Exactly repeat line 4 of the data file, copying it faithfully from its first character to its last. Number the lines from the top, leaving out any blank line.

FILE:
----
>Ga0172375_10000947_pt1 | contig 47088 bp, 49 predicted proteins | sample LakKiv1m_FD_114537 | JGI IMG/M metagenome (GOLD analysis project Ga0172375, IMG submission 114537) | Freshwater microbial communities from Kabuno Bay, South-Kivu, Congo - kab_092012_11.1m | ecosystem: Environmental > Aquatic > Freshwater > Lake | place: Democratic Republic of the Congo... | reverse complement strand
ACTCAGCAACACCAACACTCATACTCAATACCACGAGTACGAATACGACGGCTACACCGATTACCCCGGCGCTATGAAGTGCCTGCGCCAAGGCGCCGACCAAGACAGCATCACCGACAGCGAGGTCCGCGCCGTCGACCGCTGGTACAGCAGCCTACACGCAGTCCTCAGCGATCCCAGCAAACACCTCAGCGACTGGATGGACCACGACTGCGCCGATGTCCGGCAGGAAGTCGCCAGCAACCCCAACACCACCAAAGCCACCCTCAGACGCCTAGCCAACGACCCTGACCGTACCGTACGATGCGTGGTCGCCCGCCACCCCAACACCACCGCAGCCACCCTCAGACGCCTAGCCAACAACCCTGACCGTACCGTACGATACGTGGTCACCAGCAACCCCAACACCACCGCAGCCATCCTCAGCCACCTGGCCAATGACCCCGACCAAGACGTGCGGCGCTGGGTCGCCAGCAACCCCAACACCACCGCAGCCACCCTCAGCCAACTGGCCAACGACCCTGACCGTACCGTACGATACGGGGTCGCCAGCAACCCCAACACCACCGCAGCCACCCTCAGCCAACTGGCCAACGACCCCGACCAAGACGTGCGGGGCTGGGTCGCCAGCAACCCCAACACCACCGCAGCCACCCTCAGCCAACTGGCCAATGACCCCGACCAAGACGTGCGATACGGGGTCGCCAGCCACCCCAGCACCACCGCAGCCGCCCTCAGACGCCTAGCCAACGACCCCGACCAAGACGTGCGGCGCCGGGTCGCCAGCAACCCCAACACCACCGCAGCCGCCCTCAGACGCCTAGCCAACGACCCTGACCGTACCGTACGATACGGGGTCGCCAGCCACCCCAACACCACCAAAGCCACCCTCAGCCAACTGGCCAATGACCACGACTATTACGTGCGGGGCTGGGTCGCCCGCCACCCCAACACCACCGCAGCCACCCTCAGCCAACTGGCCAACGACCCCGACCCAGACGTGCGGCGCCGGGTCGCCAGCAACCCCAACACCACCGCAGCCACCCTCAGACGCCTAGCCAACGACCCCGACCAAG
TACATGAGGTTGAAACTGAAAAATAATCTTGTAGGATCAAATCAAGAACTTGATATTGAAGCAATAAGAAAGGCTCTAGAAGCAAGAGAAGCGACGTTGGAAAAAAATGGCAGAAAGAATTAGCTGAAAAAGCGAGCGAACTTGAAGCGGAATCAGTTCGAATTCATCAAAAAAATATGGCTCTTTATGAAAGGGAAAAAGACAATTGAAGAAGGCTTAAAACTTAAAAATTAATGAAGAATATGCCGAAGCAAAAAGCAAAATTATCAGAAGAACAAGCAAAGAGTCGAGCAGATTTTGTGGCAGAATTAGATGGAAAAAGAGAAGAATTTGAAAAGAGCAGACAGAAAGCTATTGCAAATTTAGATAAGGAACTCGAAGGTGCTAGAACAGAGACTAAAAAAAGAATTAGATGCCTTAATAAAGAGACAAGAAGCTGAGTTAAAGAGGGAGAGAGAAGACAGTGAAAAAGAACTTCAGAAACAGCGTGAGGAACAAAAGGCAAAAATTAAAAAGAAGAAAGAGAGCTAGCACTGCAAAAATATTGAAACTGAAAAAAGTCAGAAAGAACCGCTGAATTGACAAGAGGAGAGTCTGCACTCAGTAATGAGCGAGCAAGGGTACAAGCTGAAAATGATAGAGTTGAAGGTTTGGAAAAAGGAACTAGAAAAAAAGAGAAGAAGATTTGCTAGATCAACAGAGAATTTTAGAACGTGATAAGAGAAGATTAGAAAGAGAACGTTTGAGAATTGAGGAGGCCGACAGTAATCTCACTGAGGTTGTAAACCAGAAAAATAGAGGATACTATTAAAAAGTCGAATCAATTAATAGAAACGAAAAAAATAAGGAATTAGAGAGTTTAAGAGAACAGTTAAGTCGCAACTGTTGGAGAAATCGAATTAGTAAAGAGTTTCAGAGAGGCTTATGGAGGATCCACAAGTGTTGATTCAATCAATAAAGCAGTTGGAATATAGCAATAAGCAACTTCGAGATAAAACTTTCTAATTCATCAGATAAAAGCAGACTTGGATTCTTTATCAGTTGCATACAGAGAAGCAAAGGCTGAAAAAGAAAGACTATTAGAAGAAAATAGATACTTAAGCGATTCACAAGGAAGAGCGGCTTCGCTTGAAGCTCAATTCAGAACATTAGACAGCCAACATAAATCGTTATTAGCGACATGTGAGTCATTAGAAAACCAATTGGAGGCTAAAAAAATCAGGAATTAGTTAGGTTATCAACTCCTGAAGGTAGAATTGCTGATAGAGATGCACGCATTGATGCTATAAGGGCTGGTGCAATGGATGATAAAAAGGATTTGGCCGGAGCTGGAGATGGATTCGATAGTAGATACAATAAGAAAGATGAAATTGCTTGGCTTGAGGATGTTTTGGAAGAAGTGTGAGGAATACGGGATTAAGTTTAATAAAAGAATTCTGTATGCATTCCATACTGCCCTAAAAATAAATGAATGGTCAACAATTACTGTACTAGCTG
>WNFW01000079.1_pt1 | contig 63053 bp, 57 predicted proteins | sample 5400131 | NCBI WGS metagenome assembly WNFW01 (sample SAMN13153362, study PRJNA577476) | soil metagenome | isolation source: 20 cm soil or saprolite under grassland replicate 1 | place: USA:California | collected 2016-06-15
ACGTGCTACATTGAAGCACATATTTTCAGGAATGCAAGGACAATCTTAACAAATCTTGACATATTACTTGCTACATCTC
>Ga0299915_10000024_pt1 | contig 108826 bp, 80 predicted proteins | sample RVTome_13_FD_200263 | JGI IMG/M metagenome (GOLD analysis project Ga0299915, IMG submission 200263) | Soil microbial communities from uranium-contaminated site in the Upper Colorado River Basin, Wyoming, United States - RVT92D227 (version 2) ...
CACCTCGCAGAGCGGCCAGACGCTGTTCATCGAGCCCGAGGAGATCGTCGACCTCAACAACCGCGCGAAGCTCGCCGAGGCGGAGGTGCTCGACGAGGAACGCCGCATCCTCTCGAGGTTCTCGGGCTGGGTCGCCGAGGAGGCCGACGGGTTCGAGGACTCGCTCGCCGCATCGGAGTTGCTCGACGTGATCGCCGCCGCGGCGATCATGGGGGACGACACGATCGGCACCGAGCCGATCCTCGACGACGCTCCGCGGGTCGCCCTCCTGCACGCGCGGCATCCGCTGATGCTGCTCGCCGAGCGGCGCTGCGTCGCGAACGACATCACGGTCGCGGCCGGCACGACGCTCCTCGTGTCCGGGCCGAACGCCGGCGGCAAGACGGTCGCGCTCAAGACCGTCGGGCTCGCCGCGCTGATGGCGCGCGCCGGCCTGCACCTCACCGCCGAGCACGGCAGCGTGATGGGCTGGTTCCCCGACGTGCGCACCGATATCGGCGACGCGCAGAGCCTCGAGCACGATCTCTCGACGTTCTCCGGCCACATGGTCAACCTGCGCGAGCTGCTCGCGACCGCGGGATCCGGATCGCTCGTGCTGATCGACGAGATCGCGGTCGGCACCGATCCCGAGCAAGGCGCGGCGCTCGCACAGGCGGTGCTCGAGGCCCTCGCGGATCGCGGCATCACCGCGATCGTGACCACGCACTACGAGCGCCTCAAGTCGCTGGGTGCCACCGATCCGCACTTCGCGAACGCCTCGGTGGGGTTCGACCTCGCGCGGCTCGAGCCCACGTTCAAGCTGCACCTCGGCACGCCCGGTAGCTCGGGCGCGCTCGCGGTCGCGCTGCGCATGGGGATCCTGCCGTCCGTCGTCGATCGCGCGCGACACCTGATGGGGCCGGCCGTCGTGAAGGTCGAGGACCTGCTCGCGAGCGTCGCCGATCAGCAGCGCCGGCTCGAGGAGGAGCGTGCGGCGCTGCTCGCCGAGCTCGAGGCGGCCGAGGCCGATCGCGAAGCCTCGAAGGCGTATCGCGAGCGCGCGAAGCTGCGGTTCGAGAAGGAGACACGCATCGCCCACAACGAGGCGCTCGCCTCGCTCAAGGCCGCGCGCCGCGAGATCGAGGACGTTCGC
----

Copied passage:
>WNFW01000079.1_pt1 | contig 63053 bp, 57 predicted proteins | sample 5400131 | NCBI WGS metagenome assembly WNFW01 (sample SAMN13153362, study PRJNA577476) | soil metagenome | isolation source: 20 cm soil or saprolite under grassland replicate 1 | place: USA:California | collected 2016-06-15